To win over the working class – regional differences did not have to matter if the campaign had been guided by people from their own communities – required greater decentralization of Sanders’ national campaign; in other words, a vital movement inspired by the spirit and practice of democracy at the local level. Yet Sanders himself could never get beyond trusting a few of his longtime advisers, who obviously gave him bad advice. His patented stubbornness and apparent arrogance are even more telling now that he’s quit. On Friday, he told CNN that it was “hard” to accept this second defeat. “But we knew what we were doing, and nothing happened that really shocked me.” Then he defended his tactics. “I don’t think it was the tactics that ended up helping us lose.” He wound up blaming Americans for not being actively involved in the political process because they don’t feel the system works for them. “We as a nation have the lowest voter turnout of almost all of the major countries on earth. I think it is very difficult to get people to vote when they believe the system is totally rigged against them and that their vote does not make a difference.”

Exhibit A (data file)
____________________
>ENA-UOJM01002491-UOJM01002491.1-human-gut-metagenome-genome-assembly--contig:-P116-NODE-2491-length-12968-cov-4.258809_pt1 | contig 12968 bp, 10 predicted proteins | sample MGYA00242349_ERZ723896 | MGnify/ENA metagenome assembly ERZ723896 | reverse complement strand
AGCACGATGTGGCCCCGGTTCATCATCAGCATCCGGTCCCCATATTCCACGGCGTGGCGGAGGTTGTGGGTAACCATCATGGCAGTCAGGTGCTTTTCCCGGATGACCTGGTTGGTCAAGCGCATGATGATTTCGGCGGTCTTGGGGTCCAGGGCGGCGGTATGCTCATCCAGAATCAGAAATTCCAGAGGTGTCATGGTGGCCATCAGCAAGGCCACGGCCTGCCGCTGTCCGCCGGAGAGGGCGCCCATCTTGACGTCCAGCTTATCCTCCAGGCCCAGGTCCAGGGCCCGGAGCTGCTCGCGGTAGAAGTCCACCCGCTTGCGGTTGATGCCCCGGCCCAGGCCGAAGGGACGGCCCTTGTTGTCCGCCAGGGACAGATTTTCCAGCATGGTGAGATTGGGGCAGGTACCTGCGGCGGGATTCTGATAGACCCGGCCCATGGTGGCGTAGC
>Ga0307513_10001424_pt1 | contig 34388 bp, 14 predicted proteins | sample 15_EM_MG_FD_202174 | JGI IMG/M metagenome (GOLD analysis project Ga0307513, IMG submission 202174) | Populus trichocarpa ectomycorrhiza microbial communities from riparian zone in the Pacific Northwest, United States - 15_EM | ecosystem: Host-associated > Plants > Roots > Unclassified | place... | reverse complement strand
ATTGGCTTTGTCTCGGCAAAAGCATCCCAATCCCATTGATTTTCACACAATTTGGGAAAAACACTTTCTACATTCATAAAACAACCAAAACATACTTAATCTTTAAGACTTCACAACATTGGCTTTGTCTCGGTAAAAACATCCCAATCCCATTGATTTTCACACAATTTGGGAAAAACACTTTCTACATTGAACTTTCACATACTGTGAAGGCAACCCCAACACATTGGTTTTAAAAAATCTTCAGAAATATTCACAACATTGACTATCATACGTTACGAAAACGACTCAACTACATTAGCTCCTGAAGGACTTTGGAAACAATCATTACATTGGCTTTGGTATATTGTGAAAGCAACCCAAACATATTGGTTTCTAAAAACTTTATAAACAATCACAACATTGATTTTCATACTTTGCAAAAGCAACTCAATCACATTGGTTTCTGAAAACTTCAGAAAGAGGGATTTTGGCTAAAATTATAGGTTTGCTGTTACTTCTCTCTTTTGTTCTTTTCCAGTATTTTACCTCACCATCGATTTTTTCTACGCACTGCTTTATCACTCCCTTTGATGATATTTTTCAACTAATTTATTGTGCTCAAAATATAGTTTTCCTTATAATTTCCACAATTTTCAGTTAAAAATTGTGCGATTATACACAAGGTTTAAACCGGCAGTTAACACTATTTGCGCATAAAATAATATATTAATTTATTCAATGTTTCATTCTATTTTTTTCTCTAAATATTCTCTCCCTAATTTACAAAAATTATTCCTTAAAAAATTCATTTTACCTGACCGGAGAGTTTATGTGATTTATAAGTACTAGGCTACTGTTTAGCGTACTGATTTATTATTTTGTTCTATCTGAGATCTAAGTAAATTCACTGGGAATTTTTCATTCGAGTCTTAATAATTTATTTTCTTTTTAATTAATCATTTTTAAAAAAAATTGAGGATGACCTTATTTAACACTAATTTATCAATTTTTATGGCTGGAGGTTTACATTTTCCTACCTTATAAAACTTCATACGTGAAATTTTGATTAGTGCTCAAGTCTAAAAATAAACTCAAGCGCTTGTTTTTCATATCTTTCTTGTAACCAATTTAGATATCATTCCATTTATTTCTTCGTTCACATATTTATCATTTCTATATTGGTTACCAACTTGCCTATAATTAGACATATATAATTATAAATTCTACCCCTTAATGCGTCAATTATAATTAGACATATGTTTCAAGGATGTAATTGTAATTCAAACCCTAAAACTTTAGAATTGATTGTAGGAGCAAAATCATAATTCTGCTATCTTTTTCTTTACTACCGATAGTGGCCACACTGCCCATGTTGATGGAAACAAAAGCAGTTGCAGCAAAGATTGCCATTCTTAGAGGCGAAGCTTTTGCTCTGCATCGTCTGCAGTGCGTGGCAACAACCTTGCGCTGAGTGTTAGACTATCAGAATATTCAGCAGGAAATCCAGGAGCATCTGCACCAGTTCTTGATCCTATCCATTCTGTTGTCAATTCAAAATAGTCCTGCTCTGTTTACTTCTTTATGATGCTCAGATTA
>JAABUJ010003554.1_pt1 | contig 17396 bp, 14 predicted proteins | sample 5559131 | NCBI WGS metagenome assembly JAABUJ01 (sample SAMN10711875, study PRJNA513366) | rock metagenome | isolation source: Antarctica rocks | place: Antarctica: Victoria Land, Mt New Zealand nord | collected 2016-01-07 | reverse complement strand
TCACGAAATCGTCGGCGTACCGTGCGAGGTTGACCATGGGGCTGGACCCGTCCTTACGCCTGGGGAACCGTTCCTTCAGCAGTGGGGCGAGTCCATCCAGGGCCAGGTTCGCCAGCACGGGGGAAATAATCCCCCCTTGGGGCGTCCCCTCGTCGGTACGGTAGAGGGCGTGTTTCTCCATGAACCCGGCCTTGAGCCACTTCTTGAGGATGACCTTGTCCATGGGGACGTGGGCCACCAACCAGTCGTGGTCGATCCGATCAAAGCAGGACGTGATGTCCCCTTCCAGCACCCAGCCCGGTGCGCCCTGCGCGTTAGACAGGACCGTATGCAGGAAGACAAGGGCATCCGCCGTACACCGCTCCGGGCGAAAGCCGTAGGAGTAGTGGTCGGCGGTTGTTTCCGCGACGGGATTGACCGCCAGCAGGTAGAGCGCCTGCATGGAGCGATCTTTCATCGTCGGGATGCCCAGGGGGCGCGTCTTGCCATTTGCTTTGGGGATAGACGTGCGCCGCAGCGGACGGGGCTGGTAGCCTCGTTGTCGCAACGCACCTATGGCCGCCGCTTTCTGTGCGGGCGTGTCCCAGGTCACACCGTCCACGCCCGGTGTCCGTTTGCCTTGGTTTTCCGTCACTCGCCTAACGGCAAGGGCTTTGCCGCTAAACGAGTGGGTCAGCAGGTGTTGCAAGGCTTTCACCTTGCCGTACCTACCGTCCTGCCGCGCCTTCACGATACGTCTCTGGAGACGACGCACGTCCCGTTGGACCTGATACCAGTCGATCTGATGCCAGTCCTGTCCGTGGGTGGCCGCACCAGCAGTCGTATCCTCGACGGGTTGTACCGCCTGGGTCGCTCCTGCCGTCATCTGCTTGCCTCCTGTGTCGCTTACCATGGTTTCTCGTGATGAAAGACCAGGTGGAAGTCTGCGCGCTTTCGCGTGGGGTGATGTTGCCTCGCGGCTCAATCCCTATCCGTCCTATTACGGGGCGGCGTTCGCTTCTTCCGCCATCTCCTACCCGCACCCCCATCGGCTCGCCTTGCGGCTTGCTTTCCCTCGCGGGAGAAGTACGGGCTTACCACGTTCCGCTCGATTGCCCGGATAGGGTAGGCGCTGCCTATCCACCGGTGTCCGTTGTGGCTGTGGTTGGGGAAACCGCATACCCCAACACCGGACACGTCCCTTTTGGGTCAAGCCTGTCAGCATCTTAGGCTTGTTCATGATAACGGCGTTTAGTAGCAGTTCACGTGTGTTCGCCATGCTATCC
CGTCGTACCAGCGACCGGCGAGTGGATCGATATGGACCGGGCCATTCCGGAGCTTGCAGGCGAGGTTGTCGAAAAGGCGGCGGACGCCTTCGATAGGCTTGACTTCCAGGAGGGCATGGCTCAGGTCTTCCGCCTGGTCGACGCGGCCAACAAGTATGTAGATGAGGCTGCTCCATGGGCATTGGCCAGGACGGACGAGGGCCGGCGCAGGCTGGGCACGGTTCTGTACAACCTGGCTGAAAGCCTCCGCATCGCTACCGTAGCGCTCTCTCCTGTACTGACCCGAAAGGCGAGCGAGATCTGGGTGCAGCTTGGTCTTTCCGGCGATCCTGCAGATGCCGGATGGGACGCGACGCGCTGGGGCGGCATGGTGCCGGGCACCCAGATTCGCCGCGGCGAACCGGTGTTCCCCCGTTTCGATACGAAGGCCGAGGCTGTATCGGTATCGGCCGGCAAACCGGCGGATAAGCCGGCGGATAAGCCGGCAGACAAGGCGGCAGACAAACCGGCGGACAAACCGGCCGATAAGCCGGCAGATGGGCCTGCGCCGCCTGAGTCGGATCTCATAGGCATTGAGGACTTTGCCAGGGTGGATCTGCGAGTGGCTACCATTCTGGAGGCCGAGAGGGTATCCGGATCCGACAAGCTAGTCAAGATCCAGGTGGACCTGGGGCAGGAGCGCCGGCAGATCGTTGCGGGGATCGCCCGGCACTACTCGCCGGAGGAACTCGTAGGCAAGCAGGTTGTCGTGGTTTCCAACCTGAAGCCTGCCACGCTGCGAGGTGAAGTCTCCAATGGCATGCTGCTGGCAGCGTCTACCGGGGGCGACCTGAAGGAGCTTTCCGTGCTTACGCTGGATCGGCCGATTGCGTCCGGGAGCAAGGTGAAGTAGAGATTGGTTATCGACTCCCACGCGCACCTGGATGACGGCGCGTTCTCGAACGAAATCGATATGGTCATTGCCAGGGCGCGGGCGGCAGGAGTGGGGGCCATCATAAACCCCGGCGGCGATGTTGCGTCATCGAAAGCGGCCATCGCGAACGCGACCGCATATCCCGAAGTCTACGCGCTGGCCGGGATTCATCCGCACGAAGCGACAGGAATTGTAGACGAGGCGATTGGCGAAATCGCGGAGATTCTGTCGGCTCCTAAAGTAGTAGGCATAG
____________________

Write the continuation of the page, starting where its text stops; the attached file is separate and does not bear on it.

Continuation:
Sander is wrong. His tactics were incorrect because they flowed from a strategy that was utterly flawed. Imagine if African Americans concentrated on the East Side in Greensboro, where conditions caused by a destructive tornado two years ago and now COVID-19 added to the burdens of underdevelopment, inequality and racism, had become a focal point of his national campaign? Suppose Sanders himself had appeared in the city and held up a copy of his national agenda in one hand and a copy of the Community Platform in the other, and standing side by side with the folks who put it together? Suppose he had established a viable campaign office in Greensboro from the start, where staff from the nerve center of the national campaign worked closely with people here who had so much to offer in the way of expertise and commitment. No, the “tactics” were quite wrong because there was no such strategy.